Acclaimed author Mary Morris returns to her Chicago roots in this sweeping novel that brilliantly captures the dynamic atmosphere and the dazzling music of the Jazz Age.
In the midst of boomtown Chicago, two Jewish families have suffered terrible blows. The Lehrmans, who run a small hat factory, lost their beloved son, Harold, in a blizzard. The Chimbrovas, who run a saloon, lost three of their boys on the SS Eastland when it sank in 1915. Each family holds out hope that one of their remaining children will rise to carry on the family business. But Benny Lehrman has no interest in making hats. His true passion is piano - especially jazz. At night he sneaks down to the South Side, slipping into predominantly black clubs to hear jazz groups play.
One night he is called out and asked to sit in on a group. His playing is first rate, and the other musicians are impressed. One of them, the trumpeter, a black man named Napoleon, becomes Benny's close friend and musical collaborator, and their adventures together take Benny far from the life he knew as a delivery boy. Pearl Chimbrova recognizes their talent and invites them to start playing at her family's saloon, which Napoleon dubs The Jazz Palace. But Napoleon's main gig is at a mob establishment, which doesn't take too kindly to freelancing. And as the '20s come to a close and the bubble of prosperity collapses, Benny, Napoleon, and Pearl must all make hard choices between financial survival and the music they love.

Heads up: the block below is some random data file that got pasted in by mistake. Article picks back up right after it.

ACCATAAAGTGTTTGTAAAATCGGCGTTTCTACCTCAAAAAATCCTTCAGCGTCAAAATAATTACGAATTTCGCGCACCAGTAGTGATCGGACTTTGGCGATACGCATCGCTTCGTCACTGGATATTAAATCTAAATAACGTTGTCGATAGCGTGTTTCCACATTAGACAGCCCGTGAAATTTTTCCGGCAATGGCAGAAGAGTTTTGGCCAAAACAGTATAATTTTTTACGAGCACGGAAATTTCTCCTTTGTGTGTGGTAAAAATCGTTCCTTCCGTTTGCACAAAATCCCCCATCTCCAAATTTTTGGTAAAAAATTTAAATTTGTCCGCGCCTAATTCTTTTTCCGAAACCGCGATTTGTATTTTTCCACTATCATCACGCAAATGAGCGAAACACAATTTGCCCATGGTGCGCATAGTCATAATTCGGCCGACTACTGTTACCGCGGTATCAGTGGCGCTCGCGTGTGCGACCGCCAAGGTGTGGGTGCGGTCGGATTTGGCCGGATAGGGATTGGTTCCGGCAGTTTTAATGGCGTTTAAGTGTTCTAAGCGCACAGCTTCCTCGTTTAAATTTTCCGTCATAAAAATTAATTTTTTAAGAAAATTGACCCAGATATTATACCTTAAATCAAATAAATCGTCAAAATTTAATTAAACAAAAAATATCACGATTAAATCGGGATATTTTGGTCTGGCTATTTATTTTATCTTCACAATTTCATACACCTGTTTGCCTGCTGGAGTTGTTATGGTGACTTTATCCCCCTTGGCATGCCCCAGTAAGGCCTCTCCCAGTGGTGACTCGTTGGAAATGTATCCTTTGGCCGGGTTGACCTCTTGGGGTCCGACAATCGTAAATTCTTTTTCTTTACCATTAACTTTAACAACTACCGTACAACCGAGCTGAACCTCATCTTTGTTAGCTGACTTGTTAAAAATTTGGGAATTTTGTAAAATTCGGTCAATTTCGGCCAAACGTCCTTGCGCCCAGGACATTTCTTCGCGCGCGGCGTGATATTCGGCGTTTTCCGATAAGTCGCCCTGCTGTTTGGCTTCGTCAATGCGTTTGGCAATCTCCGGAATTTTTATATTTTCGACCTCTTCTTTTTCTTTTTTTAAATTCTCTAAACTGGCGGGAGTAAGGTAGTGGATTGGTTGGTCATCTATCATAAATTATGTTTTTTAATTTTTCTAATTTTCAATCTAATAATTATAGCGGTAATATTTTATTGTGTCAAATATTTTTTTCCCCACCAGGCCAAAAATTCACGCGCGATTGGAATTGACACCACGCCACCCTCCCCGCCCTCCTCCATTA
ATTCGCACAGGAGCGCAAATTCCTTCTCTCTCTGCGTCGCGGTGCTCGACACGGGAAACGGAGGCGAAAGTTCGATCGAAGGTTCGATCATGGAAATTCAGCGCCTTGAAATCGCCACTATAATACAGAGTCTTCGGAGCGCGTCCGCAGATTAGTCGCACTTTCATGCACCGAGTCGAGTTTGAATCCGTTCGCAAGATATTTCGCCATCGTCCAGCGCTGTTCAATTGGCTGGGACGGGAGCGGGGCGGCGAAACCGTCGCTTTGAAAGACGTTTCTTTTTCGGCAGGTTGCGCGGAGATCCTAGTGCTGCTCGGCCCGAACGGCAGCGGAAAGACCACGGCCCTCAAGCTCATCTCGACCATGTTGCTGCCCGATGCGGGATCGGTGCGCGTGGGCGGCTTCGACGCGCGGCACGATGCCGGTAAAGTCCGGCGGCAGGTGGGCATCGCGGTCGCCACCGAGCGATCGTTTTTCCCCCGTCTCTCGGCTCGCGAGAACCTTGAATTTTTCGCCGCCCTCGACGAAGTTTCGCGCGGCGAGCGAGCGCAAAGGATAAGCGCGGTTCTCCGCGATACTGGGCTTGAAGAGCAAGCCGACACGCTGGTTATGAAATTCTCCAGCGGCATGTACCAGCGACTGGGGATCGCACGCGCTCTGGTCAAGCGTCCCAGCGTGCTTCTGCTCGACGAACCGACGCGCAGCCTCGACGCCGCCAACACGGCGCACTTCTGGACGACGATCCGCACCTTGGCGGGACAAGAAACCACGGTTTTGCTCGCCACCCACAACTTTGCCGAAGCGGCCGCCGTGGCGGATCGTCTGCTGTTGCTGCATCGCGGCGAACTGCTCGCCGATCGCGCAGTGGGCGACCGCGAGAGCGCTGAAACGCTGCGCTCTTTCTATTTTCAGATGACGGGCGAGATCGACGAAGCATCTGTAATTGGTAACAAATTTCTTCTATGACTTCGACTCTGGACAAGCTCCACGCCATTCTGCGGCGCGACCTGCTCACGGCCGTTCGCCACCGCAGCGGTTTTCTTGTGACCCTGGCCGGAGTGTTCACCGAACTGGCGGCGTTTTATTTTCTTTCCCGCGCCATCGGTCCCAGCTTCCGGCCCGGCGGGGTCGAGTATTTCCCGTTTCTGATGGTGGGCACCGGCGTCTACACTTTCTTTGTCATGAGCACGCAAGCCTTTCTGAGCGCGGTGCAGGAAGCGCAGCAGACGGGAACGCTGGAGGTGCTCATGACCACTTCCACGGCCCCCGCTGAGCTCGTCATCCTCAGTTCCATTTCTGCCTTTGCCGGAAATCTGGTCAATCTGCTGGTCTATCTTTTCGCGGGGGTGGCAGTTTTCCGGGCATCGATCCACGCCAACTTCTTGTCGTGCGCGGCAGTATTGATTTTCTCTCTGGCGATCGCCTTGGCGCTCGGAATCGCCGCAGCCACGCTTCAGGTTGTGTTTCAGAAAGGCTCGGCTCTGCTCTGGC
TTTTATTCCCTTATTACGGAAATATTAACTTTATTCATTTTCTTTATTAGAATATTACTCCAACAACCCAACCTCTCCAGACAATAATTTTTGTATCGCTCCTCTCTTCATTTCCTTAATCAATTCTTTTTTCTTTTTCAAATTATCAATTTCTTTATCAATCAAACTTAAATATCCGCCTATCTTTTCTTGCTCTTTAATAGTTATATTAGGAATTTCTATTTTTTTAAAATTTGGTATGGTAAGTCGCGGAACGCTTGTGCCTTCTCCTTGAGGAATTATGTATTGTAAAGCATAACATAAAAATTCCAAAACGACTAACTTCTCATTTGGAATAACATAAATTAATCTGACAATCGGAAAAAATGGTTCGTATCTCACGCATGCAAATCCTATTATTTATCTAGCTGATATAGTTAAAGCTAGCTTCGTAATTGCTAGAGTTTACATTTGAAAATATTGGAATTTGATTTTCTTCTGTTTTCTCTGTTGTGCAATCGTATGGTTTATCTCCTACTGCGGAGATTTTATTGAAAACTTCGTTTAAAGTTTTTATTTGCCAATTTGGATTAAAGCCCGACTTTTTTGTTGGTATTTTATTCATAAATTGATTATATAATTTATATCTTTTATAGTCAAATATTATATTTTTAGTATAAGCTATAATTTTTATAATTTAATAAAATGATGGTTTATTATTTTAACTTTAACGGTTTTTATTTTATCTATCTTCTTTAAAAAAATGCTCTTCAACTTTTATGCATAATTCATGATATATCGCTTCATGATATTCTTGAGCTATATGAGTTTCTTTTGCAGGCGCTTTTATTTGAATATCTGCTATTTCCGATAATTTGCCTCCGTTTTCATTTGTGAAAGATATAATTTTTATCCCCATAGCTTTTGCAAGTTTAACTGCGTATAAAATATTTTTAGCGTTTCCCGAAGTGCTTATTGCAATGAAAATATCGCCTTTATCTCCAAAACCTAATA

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Growing up with a jazz soul as a Jewish boy in Chicago
Yes. It's heart-ful (but NOT sappy) and complete
Wow! I hadn't really expected to like this book too much; it's a book club book, and I hadn't particularly cared for the last three; I don't much care for jazz; I've gotten tired of history for my pleasure reading; it just wasn't my usual style. This book was so touching and complete. It ran pretty much the entire range of emotions, but it finally ended appropriately! And despite the fact that it wasn't a suspense or a mystery (:-)), there were gangsters and racism treated extremely correctly for the historical time! And in terms of it being "a book club book", it was totally appropriate: it introduced me to different styles of books that I may not by my own choice, and it definitely had the right heart and feel!
- Marsha L. Woerner